“It is most likely that the author never intended 11:36-45 to be about Antiochus. Even scholars who apply these verses to Antiochus admit that 11:40-45 do not fit what is known about Antiochus from other historical sources. So it is very probable that it is the Antiochene theory, and not some distortion of him by the author of Daniel, that is the cause of these problems. The attempt to rescue the Antiochene interpretation of 11:36-45 by resorting to the theory that extreme polemics distort its depiction of Antiochus is more special pleading than reasoned exegesis. The author accurately predicts historical facts about other Greek rulers in his polemics against them elsewhere (e.g. 11:11-12,17-18 about Antiochus III). Those other polemics do not distort the depiction of the other kings so as to make the identifications of those kings problematic for scholars of any stripe. Even though Antiochus IV was the most reviled Hellenistic king among Jews because of his blasphemous actions and sacrilegious policies, the polemic against him in 11:21-35 does not distort the portrait of him. The identity of the king of the north in 11:21-35 clearly was Antiochus IV, as all scholars easily conclude,” ibid. 538.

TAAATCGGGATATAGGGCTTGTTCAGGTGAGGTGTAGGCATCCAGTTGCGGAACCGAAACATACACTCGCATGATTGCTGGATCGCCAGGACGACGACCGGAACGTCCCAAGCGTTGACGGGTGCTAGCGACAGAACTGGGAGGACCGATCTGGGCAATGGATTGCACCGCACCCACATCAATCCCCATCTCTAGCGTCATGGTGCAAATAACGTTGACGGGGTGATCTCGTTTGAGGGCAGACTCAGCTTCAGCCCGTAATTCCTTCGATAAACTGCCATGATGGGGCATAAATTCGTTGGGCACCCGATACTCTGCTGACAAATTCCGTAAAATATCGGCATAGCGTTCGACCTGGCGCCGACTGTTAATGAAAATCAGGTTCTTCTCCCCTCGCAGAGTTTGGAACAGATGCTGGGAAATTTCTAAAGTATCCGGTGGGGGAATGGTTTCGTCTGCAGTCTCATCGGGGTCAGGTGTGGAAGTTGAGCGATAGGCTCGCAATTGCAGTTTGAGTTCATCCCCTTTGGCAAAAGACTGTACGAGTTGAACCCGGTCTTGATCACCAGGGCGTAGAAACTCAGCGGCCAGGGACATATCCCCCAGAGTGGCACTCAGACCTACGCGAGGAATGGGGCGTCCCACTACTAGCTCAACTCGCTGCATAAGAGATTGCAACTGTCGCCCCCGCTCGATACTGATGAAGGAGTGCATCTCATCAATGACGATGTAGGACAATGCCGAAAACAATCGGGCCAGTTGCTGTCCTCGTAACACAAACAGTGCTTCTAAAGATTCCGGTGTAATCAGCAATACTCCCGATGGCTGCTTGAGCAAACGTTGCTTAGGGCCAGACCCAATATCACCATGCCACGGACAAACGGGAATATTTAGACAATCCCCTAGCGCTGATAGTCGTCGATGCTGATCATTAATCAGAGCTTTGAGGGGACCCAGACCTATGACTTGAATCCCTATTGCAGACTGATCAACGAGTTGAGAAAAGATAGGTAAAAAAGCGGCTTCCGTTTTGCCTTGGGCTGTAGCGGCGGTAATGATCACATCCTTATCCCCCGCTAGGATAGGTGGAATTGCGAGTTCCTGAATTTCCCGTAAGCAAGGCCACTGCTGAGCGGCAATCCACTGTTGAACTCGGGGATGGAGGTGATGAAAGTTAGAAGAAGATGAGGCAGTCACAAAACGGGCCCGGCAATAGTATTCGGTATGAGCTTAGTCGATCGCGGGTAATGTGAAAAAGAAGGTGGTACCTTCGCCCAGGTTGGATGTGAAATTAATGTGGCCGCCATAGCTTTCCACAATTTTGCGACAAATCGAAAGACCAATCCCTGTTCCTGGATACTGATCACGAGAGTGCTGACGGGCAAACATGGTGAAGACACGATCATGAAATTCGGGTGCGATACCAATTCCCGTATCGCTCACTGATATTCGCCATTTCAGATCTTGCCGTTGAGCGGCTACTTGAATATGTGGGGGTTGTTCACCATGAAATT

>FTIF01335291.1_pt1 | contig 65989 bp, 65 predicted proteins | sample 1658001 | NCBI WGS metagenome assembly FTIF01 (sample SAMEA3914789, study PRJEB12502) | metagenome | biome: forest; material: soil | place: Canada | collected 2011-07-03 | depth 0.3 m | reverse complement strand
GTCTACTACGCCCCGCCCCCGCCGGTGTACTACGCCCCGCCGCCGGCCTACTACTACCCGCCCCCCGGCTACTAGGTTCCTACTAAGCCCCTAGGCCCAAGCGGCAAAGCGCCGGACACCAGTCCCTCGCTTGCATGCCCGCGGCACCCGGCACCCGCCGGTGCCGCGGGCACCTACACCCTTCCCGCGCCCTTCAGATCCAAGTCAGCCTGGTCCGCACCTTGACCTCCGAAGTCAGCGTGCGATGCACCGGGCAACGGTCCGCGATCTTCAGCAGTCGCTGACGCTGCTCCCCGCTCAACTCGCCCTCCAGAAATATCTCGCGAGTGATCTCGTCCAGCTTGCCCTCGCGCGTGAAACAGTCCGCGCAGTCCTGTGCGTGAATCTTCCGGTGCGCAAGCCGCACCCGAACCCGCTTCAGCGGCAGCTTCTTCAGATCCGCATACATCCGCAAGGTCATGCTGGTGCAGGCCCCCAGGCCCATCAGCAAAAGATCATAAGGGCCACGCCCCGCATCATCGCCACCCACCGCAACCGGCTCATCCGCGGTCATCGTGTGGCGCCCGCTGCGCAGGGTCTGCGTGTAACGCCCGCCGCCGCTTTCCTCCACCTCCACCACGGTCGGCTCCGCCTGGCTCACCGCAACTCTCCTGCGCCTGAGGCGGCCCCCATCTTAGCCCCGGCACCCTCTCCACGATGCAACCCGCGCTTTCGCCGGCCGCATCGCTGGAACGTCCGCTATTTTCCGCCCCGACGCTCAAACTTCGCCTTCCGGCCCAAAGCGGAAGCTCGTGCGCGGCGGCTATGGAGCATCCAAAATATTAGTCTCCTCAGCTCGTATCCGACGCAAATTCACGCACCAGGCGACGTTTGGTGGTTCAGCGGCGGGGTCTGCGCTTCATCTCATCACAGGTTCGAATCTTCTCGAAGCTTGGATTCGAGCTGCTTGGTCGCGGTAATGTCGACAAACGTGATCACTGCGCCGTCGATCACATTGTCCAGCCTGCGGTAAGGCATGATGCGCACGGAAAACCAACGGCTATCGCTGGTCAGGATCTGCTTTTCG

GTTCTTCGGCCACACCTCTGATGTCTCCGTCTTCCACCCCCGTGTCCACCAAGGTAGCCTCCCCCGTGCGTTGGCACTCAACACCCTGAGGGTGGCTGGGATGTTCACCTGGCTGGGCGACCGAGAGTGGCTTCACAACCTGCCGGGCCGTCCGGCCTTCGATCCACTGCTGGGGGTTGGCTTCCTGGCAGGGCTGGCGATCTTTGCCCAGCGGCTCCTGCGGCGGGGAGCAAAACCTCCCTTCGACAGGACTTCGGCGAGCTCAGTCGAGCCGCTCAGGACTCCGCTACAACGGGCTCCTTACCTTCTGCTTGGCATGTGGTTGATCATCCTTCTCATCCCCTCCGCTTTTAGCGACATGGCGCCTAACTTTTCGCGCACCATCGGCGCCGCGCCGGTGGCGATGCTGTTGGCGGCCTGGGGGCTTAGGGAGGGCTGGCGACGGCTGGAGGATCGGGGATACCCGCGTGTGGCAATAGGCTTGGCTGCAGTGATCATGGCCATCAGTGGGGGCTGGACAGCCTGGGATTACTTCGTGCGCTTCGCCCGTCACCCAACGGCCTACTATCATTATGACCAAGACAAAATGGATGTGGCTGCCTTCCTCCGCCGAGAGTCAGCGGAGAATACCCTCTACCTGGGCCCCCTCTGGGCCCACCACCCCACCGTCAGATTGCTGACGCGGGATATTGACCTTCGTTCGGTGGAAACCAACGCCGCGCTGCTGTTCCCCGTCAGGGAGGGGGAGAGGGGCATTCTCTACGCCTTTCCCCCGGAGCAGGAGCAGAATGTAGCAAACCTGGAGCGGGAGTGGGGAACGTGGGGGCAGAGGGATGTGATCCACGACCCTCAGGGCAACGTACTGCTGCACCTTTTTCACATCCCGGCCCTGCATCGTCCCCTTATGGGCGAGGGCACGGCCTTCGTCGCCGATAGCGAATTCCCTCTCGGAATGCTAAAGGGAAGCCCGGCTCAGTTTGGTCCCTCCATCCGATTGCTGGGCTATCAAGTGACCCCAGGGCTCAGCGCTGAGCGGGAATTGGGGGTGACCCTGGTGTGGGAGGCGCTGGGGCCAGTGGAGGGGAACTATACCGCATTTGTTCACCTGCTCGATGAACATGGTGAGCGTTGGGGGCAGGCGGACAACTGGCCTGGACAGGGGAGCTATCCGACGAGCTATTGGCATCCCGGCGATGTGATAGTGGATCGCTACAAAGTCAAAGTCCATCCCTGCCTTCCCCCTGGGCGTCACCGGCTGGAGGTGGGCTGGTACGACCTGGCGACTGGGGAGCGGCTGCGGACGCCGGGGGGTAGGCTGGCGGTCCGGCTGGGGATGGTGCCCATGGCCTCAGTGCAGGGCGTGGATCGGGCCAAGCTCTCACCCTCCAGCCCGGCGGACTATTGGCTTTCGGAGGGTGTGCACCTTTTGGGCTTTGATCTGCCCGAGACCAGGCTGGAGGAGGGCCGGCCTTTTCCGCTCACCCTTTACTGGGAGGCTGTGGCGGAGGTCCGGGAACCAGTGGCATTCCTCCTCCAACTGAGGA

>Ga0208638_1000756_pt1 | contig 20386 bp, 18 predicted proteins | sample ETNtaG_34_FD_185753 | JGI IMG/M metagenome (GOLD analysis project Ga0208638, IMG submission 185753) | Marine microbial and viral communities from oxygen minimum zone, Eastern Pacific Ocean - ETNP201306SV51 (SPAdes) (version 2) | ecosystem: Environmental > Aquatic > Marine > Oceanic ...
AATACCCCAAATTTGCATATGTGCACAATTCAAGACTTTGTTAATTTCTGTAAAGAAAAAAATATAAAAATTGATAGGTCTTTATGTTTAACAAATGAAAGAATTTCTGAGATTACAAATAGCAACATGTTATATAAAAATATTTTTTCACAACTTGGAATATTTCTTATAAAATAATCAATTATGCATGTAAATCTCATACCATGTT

“The traditional Christian interpretation understands 11:36-45 as applying to an eschatological king, which in NT terms is the Antichrist or ‘the man of lawlessness’ (2 Thes 2:3-13)…There are two plain indications in the text that the king who is the focus in 11:35-45 is not the same as the king of the north in 11:21-35. First, 11:35 ends with the notice that the persecution of Antiochus will refine God’s people ‘until the time of the end.’ From that, it is reasonable to infer that the prophecy will begin a discussion about ‘the time of the end,’ in keeping with the catch-concept organizing principle which is evident elsewhere in this fourth vision (chapters 11-12). In fact, three more times in the final part of the vision the timeframe is called ‘the time of the end’ (11:40; 12:4,9). Nowhere else besides these four verses (11:35,40; 12:4,9) does the fourth vision refer to ‘the time of the end.’ Earlier examples of a sudden shift to a later time support this view of the shift between 11:35 and 11:36. Earlier the prophecy skips from a Persian emperor who stirred up Greece to a Greek king (11:2-3) and from the breakup of the Greek Empire into four kingdoms (‘toward the four winds of heaven’) to only two of those kingdoms and their kings, the king of the north and the kind of the south (11:4-6),” ibid. 538-39.